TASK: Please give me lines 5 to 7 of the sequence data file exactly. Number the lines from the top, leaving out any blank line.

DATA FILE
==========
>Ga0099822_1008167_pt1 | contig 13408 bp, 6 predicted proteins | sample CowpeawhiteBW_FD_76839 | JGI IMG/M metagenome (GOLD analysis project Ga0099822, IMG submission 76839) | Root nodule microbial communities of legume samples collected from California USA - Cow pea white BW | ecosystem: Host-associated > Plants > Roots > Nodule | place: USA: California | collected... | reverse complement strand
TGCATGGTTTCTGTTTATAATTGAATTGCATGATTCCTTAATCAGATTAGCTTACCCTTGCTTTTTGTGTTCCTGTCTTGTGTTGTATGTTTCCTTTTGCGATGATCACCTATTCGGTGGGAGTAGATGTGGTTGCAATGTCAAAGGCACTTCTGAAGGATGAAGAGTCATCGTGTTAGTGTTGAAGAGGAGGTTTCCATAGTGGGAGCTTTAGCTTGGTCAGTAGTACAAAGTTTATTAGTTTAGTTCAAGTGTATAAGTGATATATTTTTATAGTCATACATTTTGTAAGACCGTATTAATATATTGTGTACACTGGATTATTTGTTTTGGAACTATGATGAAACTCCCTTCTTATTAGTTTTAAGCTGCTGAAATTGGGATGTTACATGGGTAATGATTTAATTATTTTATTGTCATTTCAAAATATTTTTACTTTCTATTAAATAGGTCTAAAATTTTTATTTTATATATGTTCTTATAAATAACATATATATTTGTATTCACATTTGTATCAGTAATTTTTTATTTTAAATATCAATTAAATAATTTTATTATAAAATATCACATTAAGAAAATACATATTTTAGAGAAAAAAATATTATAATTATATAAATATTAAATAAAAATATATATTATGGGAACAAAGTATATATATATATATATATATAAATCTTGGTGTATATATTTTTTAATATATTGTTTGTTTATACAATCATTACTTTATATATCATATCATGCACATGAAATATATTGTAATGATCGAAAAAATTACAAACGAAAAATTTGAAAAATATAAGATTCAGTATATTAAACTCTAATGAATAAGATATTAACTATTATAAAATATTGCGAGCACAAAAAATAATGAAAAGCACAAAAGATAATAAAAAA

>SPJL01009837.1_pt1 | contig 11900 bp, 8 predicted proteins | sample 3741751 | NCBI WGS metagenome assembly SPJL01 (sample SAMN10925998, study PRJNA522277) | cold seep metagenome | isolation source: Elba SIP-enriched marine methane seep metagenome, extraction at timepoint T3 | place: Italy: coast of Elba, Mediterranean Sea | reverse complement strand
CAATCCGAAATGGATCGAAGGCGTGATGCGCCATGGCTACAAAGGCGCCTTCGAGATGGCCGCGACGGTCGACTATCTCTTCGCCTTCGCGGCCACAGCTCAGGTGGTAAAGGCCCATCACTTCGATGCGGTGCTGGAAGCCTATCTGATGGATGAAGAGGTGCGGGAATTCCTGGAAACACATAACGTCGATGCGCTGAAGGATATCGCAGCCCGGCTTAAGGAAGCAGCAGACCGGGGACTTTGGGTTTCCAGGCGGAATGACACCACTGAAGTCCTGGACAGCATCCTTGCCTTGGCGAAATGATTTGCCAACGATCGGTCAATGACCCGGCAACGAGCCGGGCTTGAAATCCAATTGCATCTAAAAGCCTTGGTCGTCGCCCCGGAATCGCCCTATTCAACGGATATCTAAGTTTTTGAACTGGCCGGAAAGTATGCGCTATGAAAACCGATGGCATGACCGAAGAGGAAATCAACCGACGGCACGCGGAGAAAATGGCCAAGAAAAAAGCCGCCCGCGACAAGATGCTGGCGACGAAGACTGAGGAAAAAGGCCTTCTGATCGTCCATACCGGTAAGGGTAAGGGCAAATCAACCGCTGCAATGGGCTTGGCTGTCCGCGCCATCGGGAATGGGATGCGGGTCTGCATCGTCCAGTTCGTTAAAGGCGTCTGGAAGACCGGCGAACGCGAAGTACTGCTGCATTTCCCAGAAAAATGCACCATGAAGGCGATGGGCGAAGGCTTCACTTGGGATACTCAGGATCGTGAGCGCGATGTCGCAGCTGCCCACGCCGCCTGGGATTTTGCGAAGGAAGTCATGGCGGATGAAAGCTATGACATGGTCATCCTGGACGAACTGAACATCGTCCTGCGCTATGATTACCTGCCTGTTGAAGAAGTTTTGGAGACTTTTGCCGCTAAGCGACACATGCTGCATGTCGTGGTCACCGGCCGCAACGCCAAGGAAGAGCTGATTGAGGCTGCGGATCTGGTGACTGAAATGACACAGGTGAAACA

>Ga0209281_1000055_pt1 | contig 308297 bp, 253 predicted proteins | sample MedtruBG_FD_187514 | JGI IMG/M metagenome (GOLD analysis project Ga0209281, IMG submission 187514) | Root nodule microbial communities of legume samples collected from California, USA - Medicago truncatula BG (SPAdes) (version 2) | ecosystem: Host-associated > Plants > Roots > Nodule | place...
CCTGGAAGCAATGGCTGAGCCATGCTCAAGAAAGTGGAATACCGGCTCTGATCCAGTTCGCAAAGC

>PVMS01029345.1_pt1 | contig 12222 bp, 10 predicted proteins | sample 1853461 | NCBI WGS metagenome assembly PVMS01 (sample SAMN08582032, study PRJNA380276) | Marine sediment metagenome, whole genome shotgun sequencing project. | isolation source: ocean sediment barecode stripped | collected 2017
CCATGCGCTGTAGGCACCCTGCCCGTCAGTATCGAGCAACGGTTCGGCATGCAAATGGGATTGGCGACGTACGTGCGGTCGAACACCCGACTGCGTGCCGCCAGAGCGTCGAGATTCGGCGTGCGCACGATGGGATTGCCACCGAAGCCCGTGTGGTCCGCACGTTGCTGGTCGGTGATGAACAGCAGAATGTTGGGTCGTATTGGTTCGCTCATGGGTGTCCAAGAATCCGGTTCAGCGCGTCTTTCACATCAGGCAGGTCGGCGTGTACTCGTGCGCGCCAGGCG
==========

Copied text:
>Ga0209281_1000055_pt1 | contig 308297 bp, 253 predicted proteins | sample MedtruBG_FD_187514 | JGI IMG/M metagenome (GOLD analysis project Ga0209281, IMG submission 187514) | Root nodule microbial communities of legume samples collected from California, USA - Medicago truncatula BG (SPAdes) (version 2) | ecosystem: Host-associated > Plants > Roots > Nodule | place...
CCTGGAAGCAATGGCTGAGCCATGCTCAAGAAAGTGGAATACCGGCTCTGATCCAGTTCGCAAAGC

>PVMS01029345.1_pt1 | contig 12222 bp, 10 predicted proteins | sample 1853461 | NCBI WGS metagenome assembly PVMS01 (sample SAMN08582032, study PRJNA380276) | Marine sediment metagenome, whole genome shotgun sequencing project. | isolation source: ocean sediment barecode stripped | collected 2017